2. Honesty boxes and other roadside produce sales. I wrote about exorbitant prices early in my trip – but that was before I discovered honesty boxes, where buyers pull over to the side of the road, drop a few coins in a piggy bank-style box and grab a carton of eggs or a bag of vegetables.

3. The Southeast Coast and Catlins. While the West Coast draws millions of tourists with its glaciers, Milford and Doubtful sounds and its steaming rainforests and fern groves, the opposite side of the island has its simpler wonders – and lesser crowds. Here, quiet rolling hills of grass meet clear kelpy waters and tide pools, and small roads almost void of traffic welcome cyclists to explore.

4. No fishing license needed for ocean angling or foraging. This is a nice gesture from the government. While most travelers aren’t going to spend their days here renting wetsuits of watching the tide charts with dinner plans for lobster or mussels, by allowing passersby to spontaneously visit the beach and take home a portion of edible critters (there are legal bag limits, so do your homework before hunting), the New Zealand federal government is encouraging engagement with the country’s marvelous marine environment.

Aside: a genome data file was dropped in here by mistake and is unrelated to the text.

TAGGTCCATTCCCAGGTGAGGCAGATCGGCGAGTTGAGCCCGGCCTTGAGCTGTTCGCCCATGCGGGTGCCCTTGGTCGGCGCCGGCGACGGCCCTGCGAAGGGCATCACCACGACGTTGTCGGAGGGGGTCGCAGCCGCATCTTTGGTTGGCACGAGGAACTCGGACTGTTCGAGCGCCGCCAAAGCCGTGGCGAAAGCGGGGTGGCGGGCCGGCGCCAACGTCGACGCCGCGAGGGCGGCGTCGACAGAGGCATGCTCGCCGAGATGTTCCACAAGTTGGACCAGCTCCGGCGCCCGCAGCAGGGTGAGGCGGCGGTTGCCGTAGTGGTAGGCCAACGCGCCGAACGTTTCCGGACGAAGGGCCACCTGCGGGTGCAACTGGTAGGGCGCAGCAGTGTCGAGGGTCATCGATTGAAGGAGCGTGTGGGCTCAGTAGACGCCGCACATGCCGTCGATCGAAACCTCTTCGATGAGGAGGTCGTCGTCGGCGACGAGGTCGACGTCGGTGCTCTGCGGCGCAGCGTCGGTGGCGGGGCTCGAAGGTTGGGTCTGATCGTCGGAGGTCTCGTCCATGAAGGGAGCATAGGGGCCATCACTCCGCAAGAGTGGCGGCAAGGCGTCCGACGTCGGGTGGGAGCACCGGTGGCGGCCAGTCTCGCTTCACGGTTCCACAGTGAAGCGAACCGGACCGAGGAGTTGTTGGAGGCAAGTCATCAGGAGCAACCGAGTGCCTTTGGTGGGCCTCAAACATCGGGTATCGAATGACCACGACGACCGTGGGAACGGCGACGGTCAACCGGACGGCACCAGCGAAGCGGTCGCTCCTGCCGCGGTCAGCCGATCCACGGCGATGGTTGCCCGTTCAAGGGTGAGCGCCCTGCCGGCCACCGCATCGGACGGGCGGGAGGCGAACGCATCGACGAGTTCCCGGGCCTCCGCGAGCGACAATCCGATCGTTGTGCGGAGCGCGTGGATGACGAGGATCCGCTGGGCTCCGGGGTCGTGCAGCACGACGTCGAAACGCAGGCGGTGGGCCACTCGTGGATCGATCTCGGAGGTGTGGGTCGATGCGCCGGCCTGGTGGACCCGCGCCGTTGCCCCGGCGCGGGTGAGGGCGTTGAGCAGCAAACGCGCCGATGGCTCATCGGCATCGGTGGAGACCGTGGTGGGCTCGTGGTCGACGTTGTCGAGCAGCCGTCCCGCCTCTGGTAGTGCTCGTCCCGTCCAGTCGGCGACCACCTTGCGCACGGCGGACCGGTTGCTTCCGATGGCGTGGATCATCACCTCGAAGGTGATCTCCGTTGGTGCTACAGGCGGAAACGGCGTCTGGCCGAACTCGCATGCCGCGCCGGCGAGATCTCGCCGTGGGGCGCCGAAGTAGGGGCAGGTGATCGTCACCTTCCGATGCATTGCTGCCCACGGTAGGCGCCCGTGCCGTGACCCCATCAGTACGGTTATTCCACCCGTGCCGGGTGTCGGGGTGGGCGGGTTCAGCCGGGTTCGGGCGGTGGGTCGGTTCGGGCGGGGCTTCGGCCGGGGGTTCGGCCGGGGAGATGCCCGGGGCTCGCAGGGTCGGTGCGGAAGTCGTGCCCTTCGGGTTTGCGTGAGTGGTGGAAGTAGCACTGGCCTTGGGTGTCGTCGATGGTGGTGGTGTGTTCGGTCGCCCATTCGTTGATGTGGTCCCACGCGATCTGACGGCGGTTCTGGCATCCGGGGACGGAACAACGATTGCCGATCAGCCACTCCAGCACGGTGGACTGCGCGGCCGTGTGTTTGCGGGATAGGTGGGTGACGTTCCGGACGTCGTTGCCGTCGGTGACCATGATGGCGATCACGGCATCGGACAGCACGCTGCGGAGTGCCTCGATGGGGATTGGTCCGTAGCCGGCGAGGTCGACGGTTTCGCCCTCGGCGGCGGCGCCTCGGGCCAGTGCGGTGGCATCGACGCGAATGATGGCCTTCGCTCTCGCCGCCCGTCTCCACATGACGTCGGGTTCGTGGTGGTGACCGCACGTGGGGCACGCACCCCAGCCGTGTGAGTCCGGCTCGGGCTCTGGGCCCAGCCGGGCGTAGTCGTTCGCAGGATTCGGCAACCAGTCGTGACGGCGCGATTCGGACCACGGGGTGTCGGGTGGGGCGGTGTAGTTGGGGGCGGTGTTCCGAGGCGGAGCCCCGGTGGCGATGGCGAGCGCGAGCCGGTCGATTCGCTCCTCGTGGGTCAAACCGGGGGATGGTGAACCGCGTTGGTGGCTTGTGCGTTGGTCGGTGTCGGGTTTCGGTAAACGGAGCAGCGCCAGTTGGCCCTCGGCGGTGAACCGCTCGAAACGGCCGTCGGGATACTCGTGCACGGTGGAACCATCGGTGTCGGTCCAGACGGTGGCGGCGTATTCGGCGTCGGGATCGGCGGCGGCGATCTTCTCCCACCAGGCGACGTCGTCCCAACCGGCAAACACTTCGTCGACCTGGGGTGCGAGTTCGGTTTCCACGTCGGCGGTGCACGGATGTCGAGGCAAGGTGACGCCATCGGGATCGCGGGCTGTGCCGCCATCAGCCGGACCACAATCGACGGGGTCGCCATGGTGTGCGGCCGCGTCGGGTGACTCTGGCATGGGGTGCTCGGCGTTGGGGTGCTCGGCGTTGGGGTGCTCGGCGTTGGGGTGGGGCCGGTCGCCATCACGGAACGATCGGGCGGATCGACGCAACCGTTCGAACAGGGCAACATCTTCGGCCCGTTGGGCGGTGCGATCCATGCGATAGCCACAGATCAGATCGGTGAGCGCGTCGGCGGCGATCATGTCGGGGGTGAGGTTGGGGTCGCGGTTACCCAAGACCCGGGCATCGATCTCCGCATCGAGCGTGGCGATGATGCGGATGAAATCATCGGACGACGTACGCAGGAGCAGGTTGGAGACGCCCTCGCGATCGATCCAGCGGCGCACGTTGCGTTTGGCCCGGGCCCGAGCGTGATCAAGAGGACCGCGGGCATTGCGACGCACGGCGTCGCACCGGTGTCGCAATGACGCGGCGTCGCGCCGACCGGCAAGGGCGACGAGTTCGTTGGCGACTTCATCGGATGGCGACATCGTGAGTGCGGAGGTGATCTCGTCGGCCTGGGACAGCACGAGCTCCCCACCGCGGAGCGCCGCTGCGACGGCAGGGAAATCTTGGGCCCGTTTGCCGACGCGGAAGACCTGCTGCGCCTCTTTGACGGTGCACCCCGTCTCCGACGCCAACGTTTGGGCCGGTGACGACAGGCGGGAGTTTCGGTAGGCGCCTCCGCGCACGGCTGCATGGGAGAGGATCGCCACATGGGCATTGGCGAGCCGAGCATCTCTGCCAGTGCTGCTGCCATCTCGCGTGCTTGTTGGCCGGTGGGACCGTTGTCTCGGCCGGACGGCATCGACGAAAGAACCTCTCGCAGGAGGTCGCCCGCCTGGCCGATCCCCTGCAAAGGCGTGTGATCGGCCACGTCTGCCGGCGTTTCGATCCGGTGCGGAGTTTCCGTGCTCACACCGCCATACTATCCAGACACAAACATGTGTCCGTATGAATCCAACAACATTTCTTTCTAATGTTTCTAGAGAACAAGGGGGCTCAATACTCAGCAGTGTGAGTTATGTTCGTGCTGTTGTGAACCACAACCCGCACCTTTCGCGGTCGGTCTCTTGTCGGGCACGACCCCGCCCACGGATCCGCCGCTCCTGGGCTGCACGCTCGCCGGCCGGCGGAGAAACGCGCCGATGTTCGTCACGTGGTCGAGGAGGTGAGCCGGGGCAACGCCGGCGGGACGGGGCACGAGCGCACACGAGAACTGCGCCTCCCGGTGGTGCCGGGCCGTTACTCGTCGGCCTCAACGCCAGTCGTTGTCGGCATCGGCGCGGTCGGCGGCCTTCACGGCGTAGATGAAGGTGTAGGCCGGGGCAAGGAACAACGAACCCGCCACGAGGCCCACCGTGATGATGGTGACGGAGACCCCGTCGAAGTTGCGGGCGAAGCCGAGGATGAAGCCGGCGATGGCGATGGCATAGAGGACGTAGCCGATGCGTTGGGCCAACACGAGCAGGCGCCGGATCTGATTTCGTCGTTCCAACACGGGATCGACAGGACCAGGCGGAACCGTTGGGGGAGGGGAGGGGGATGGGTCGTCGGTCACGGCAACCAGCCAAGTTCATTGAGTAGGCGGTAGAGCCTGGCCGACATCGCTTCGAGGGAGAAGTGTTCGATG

Just the sight of the Kaikoura Range, which skyrockets from sea level to almost 9,000 feet, is a thrill. These mountains are, however, almost inaccessible.

5. Outstanding scenery. They filmed the Lord of the Rings films here for a reason – simply, the landscape is often jaw-dropping, whether on screen or in real life. The Southern Alps, whose peaks are buried in snow even in high summer, may be the crowning jewel, but almost everywhere else, dramatic geography and a general absence of people make a recipe for beauty and wonders. There is greenery almost everywhere, beautiful wild rivers in the mountains, the Seaward Kaikoura Range that tops out at almost 9,000 feet just miles from the ocean, the endless fjords and waterways of Marlborough Sounds, the deep bays, hills and remote shores of the Banks Peninsula, the underwater sights to be enjoyed by snorkelers and divers and much more. From Stewart Island in the far south to the Surville Cliffs in the far north, New Zealand is a country almost as geographically diverse as the United States, crammed into a thriving, gorgeous landscape only a slivering fraction of the size.

6. Finally, Luggage Solutions. This is a lifesaver shop at the Christchurch International Airport which carries a variety of bags and packing materials, including cardboard bicycle boxes. For cyclists, this is a tremendous convenience, allowing us to truly finish a journey by riding all the way to the airport. Note: Luggage Solutions charges $25 for a used, folded, crumpled box. They’ll help you assemble and secure it adequately, but the price is a bit steep.